The worst thing you can do if you fall behind on card debt is panic or bury your head in the sand. In this article, debt reduction expert David G Lannister shows you how to negotiate a repayment plan that could save you a great deal of time and money
Guest Article by David G Lannister
Whatever you may think, your creditor or debt collector isn’t the enemy!
Approached properly, it’s as much in their interest to reach a suitable debt repayment programme as it is in yours.
The first thing to remember is to keep it simple.
It might seem scary, but we’re not dealing with high-level commercial negotiations – you don’t need to be Bruce Willis or any other ace negotiator.
All you want to do is reach a mutually acceptable compromise by which the creditor gets paid – but on terms which best suit you.
Let’s look at the most common techniques used during debt repayment negotiations…
a) Problem Solving: Where you both work at the problem to reach a solution
b) Total Contention: Persuading or forcing the other party to your point of view alone
c) Yielding: conceding individual point which aren’t vital to you
d) Compromise: Settling for a mutually accept outcome which is not ideal to either
e) Inaction: Doing nothing because it achieves an aim, or because there’s nothing you can do!
In practice, there’s usually little room for real negotiation as the points involved are usually simple.
The outcome will largely be determined by what you disclose as your financial position in your Financial Statement (which I cover earlier my course LINK to promo).
With that said, assuming you’ve prepared yourself as fully as possible, you might want to adopt any of the following:
b) When dealing with offers and counter offers you can ‘be contentious’ and stick doggedly to your offer. In other words, if matters are going backwards and forwards with offers and counter offers, do not either immediately or every time automatically increase your offer.
You should avoid pure ‘horse-trading’ or ‘splitting differences’. It’s far better to ‘start very low’ with any offer.
Always avoid using round figures; use precise figures, e.g. if you have been pushed above a £15 per month offer , then you should next offer, say £15.75 as opposed to £16.
e) Inaction: You should only avoid communication with the creditor where matters are not immediately urgent and you need tie for whatever reason.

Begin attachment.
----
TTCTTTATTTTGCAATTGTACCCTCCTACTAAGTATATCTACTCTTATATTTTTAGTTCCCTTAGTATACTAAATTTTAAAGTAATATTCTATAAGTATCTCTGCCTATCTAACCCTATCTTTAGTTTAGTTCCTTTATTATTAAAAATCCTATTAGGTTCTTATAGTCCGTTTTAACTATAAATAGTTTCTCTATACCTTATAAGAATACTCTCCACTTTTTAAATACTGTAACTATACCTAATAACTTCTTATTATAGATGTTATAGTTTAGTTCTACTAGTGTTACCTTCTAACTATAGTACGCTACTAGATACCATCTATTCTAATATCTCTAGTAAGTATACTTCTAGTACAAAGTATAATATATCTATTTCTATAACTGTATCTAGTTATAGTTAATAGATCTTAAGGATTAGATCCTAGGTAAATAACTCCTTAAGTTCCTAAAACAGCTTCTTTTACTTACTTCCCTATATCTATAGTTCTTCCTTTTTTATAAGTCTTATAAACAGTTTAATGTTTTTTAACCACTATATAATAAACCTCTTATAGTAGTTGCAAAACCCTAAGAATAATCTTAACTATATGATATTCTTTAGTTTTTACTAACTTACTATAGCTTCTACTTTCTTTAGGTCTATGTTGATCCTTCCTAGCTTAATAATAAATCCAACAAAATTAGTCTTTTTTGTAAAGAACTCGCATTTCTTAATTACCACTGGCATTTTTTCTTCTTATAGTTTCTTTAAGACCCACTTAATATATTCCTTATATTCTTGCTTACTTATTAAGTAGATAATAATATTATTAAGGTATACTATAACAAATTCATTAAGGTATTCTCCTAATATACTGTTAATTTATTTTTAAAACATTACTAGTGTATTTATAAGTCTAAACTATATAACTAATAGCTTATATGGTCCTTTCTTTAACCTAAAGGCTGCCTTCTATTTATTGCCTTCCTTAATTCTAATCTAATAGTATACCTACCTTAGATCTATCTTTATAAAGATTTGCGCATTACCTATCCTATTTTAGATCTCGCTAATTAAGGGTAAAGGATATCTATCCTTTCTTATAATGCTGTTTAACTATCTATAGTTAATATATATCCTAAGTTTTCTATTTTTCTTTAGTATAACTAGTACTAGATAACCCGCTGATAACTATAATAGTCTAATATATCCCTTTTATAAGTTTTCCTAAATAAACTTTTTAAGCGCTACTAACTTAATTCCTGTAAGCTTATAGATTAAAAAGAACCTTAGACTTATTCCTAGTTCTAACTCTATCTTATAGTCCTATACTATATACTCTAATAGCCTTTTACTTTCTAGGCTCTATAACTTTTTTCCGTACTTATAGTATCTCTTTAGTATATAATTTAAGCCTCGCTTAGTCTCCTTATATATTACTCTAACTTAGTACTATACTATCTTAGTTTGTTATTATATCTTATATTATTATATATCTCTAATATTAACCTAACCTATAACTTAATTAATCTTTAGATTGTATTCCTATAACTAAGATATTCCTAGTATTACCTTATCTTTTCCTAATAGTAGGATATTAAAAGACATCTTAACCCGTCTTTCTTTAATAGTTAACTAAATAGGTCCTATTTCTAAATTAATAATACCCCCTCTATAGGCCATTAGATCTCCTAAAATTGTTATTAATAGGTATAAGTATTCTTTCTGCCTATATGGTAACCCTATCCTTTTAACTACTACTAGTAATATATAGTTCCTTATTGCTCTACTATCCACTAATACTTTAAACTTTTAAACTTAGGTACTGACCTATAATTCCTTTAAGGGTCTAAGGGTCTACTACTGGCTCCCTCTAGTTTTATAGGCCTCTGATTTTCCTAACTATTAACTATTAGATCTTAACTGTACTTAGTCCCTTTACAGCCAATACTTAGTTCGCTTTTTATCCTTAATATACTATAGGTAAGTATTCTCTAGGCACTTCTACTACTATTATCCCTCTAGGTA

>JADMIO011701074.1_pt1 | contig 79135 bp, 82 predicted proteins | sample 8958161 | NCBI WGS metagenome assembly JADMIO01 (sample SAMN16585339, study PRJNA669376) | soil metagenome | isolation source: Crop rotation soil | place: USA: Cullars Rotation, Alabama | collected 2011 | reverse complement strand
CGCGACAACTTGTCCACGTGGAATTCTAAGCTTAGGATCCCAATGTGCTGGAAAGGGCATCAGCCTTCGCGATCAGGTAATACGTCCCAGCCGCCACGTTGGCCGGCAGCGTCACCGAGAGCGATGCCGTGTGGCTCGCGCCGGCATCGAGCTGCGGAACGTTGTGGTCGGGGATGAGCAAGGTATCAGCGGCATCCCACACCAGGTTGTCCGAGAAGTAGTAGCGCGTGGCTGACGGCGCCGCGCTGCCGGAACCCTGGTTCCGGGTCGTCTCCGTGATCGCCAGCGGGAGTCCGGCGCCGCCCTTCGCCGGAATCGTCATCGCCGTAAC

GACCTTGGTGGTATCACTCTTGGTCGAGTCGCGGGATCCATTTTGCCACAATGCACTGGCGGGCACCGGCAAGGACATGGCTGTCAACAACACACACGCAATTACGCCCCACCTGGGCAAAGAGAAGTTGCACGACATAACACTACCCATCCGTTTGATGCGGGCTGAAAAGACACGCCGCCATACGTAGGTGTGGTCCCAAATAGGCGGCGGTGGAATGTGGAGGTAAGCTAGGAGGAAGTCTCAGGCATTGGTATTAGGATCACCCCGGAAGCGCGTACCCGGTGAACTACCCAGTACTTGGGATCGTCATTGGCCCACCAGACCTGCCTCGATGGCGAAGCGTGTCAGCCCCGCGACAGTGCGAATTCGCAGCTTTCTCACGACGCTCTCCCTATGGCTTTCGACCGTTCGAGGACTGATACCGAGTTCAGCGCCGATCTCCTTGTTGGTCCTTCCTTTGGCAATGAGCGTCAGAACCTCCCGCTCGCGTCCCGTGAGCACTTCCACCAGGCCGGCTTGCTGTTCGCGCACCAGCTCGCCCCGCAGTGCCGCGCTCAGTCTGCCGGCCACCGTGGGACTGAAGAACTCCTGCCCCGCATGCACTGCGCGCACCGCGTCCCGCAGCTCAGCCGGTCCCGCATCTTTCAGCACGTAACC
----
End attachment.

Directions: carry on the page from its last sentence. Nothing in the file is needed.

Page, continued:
Perhaps the most important point when negotiating – is that you should never confuse negotiation with confrontation. Although negotiations will be more difficult to you than the creditors, it’s important that you remain calm and patient throughout.
You should certainly avoid becoming emotional particularly if (contrary to advice) you negotiate over the telephone or, even worse, face-to-face.
Let sum things up.
7 simple but effective card debt negotiation tips
1. Always keep matters simple and keep in mind your ‘end goal’ – to reach a mutually acceptable compromise by which the creditor gets paid – but on terms which best suit you.
2. Don’t do so in a hostile, unconsidered or intemperate manner. You’ll get nowhere fast. They are usually more experienced in debt matters and they can record calls.
3. If you’ve had the agreement for some time and paid regularly, remind the creditor of that fact.
4. Be ready to explain, if you haven’t already done so, the reasons as to how and why the arrears debt has arisen. You should be prepared to refute any allegation or inference that the debt was incurred ‘unreasonably’ or through ‘high living’!
5. Ensure, as a first step that interest and other fees or charges have been suspended – see later.
6. Use simple and basic financial negotiating techniques. Start low and don’t increase offers in ‘round numbers’. It’s better to offer £15.30 a month than £16 or even £15.50.
7. Do not confuse ‘negotiation’ with ‘confrontation’ nor with ‘emotion’.
I hope you found this article useful. You can read more of David G Lannister excellent tips in his manual: Debt Free Solutions. Click on the link to find out more and to get your hands on a risk-free trial copy.